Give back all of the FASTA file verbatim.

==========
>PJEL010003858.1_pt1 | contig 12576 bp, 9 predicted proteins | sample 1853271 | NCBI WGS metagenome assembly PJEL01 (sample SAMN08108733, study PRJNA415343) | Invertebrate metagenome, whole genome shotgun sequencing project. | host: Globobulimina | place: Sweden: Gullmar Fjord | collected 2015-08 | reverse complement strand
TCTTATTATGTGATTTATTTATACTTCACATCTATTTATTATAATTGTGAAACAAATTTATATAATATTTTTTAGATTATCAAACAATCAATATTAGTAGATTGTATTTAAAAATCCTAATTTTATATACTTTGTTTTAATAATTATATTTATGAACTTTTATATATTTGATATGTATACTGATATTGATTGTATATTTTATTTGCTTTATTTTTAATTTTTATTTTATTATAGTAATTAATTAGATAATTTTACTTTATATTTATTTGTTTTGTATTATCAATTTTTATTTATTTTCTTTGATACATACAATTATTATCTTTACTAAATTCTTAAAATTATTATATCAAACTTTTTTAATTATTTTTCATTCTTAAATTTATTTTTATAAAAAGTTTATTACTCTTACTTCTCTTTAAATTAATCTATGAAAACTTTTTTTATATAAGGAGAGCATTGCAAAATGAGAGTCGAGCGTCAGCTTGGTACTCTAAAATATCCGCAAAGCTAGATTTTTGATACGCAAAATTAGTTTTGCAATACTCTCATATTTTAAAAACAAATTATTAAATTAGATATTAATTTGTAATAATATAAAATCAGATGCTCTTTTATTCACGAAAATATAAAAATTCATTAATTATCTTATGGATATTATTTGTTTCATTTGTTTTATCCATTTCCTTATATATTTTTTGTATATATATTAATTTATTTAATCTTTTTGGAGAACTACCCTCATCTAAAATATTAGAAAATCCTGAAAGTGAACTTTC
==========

>PJEL010003858.1_pt1 | contig 12576 bp, 9 predicted proteins | sample 1853271 | NCBI WGS metagenome assembly PJEL01 (sample SAMN08108733, study PRJNA415343) | Invertebrate metagenome, whole genome shotgun sequencing project. | host: Globobulimina | place: Sweden: Gullmar Fjord | collected 2015-08 | reverse complement strand
TCTTATTATGTGATTTATTTATACTTCACATCTATTTATTATAATTGTGAAACAAATTTATATAATATTTTTTAGATTATCAAACAATCAATATTAGTAGATTGTATTTAAAAATCCTAATTTTATATACTTTGTTTTAATAATTATATTTATGAACTTTTATATATTTGATATGTATACTGATATTGATTGTATATTTTATTTGCTTTATTTTTAATTTTTATTTTATTATAGTAATTAATTAGATAATTTTACTTTATATTTATTTGTTTTGTATTATCAATTTTTATTTATTTTCTTTGATACATACAATTATTATCTTTACTAAATTCTTAAAATTATTATATCAAACTTTTTTAATTATTTTTCATTCTTAAATTTATTTTTATAAAAAGTTTATTACTCTTACTTCTCTTTAAATTAATCTATGAAAACTTTTTTTATATAAGGAGAGCATTGCAAAATGAGAGTCGAGCGTCAGCTTGGTACTCTAAAATATCCGCAAAGCTAGATTTTTGATACGCAAAATTAGTTTTGCAATACTCTCATATTTTAAAAACAAATTATTAAATTAGATATTAATTTGTAATAATATAAAATCAGATGCTCTTTTATTCACGAAAATATAAAAATTCATTAATTATCTTATGGATATTATTTGTTTCATTTGTTTTATCCATTTCCTTATATATTTTTTGTATATATATTAATTTATTTAATCTTTTTGGAGAACTACCCTCATCTAAAATATTAGAAAATCCTGAAAGTGAACTTTC